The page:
In a separate large bowl, mix flours, starch, cocoa, baking powder, baking soda, and salt. You can play around with the types of flours used and would probably be ok using just one kind of flour and one kind of starch. I personally like this combo if you have these available to you! Remember, if making the corn free version of this recipe, use HAIN baking powder or a homemade version. Once all ingredients are well-blended, gradually fold in the wet ingredient mixture, just until well blended. Lumps are good!!!

Pour mixture into prepared pans. Bake in a 325 F oven for 30-40 minutes (I set my timer for 20 minutes, then 10minutes, then 10 minutes, and so on, until everything set up) or until the top of the cake is firm and you can push on the center without it puckering in.

Remove from oven and allow cake to cool in pan on stove top for 10 minutes or so. Remove cake from pan and allow to fully cool on intended serving plate. Once cool, frost!!!! (see below!!)

Sunflower Seed Butter Frosting
2-4 cups powdered sugar (I start with 2 and then add more as needed)***
3 Tbsp Spectrum Palm Shortening (or coconut manna or shortening/butter of choice)
2-4 Tbsp coconut milk or other milk (Again, I start small and add as needed)
1-2 Tbsp sunflower seed butter (you could also use homemade hemp seed butter, found at the bottom of the page here (last recipe).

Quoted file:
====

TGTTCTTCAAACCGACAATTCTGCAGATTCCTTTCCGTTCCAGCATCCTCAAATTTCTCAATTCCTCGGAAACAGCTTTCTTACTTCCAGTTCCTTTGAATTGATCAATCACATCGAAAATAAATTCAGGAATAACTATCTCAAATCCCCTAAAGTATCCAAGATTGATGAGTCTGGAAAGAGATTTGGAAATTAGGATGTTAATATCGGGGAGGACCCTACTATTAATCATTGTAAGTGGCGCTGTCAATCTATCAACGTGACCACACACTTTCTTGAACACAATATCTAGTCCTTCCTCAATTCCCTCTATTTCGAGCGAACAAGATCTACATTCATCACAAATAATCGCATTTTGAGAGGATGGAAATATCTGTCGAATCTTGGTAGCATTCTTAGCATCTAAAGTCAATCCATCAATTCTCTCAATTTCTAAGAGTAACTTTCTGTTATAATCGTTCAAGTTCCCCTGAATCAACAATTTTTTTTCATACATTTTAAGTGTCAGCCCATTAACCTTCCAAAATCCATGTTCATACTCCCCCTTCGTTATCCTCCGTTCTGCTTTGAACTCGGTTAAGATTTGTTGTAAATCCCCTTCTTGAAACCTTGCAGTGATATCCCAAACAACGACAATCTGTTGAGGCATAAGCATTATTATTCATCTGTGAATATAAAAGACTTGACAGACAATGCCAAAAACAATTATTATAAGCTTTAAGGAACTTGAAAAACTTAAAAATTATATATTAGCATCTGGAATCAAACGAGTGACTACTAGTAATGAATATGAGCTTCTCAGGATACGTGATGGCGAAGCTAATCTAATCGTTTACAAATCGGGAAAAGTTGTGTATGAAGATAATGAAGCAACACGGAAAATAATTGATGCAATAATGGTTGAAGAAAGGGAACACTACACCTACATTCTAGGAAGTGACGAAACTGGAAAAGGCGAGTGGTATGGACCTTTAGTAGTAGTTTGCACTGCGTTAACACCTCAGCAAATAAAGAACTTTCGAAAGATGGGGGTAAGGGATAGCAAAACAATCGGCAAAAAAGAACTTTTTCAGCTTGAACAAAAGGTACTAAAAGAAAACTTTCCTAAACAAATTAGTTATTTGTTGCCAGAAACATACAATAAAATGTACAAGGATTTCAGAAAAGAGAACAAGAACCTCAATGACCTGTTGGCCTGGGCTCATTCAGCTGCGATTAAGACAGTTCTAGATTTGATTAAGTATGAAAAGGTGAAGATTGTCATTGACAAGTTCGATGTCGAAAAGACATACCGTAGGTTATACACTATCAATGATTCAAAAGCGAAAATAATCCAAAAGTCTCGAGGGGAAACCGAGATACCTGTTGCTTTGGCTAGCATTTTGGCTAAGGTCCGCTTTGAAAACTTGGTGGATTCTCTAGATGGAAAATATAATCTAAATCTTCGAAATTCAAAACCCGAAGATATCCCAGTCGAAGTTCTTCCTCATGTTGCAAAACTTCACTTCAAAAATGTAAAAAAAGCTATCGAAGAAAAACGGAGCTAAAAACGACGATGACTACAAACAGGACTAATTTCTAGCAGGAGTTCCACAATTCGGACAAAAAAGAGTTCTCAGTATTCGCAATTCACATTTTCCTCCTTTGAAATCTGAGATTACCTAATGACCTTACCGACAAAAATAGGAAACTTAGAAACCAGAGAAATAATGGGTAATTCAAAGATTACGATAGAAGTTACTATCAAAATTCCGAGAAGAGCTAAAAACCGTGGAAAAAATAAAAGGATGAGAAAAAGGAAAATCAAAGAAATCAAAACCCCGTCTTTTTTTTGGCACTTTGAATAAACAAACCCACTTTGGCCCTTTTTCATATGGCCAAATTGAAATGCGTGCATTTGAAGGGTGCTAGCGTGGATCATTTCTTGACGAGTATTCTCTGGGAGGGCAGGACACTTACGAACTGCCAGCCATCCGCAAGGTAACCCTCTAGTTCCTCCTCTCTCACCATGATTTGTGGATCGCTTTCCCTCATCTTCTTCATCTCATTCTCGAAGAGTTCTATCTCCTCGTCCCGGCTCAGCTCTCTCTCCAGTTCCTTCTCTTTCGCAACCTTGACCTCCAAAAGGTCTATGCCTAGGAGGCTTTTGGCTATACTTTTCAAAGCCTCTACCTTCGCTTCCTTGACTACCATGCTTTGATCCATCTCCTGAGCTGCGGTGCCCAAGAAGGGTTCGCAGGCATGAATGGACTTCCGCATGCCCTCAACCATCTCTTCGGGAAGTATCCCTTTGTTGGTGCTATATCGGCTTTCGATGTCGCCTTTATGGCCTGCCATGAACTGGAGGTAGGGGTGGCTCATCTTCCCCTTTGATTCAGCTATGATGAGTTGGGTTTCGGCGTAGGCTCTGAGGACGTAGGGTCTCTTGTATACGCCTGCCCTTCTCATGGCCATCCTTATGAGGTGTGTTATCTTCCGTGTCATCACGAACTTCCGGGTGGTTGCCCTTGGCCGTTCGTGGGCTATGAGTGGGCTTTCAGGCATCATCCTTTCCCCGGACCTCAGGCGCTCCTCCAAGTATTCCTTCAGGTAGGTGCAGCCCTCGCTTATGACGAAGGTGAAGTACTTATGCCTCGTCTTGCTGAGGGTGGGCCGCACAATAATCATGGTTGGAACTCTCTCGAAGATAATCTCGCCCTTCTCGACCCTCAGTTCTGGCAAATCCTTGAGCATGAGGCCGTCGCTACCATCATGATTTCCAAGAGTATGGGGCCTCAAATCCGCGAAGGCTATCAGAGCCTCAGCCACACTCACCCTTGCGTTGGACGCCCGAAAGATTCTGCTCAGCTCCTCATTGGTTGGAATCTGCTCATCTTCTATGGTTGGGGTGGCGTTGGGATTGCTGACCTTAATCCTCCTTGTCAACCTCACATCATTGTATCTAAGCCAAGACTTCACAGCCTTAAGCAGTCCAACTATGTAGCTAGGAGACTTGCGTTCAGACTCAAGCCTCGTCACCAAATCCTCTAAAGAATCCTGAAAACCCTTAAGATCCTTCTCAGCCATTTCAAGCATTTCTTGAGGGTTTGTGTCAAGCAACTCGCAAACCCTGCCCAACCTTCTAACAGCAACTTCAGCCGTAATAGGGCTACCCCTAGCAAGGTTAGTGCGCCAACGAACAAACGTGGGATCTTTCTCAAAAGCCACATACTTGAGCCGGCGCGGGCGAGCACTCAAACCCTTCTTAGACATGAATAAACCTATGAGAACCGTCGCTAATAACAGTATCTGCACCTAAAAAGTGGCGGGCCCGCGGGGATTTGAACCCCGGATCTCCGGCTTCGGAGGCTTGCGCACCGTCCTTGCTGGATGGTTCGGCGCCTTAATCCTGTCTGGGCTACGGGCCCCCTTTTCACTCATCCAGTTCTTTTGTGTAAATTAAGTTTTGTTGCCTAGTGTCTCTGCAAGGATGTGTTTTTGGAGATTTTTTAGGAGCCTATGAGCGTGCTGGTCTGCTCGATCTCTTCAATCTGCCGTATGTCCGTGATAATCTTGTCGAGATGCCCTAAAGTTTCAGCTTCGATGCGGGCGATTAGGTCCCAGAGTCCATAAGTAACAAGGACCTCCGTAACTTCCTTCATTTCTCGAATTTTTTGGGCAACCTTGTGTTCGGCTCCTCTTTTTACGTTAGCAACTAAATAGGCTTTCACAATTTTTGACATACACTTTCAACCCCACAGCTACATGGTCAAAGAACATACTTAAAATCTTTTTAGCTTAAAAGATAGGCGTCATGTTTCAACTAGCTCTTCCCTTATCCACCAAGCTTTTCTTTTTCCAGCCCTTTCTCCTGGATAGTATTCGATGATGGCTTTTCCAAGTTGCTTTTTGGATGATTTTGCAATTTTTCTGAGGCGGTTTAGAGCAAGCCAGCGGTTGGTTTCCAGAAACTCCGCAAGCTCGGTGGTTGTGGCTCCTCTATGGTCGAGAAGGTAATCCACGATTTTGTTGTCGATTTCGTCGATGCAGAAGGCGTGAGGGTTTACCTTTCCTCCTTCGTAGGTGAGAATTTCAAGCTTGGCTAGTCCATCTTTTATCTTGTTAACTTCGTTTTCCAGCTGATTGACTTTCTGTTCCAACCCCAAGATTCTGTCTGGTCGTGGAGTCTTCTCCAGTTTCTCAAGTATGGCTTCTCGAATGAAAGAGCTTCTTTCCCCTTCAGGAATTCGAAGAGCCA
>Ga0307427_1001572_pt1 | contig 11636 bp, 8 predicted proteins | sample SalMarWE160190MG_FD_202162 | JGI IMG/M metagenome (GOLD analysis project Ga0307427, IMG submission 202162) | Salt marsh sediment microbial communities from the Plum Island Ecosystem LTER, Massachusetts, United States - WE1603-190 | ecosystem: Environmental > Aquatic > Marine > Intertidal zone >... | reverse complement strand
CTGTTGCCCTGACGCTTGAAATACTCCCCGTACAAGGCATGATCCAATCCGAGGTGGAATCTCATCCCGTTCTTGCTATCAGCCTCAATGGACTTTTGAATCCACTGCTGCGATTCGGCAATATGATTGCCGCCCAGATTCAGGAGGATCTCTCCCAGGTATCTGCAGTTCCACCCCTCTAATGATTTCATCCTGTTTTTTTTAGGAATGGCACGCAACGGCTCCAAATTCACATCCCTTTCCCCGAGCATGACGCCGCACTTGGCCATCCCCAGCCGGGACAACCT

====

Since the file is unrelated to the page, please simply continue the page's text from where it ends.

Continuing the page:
1 tsp vanilla

Cream the shortening and sugar together. Slowly add in vanilla and then milk while blending. Once smooth, add in the sunflower seed butter (be sure to stir your sunflower seed butter well-- for this recipe, you do not want your sunflower seed butter to be too oily) and blend well. Add additional powdered sugar if needed until desired consistency is met. Attempt to restrain self from eating before frosting the cake, although really, making a second batch wouldn't be such an awful thing. Makes approximately 1 cup of frosting. I am currently freezing the leftovers. I will let you know how that goes-- how I see it is we either end up with frosting for another day or a super delicious freezer fudge. Either way, we win!

*** For corn free, there are powdered sugars that are potato based and some are tapioca based. To make your own, check this out using your starch of choice rather than corn starch.

So technically, this recipe could be done with 6-7 safe foods, depending on the variety you wanted to have with the flours.

Ok, enjoy! I hold no responsibility for those of you unable to stop eating this frosting or frosting/cake combo. I froze mine as soon as possible to avoid the potential for consuming large amounts of this treat!

Saturday, August 6, 2011

There Might Be Bread

And now we pray. . .

Seriously though, I am still in the process of bread making (finding yeast free and egg free ways to make bread can prove tricky!) but it is coming along. The next recipe I post with be a bread that is: Top 8 free, rice free, yeast free, vegan, etc etc. Still working on a corn free version but I am fairly confident there will be some flexibility in substitution. This bread is intended to be a sandwich bread, not a sweet bread, but it is also fitting in the category of "quick bread" which is awesome! SO stay tuned! It will be out in less than two weeks!!!

Wednesday, July 20, 2011

The Thank Yous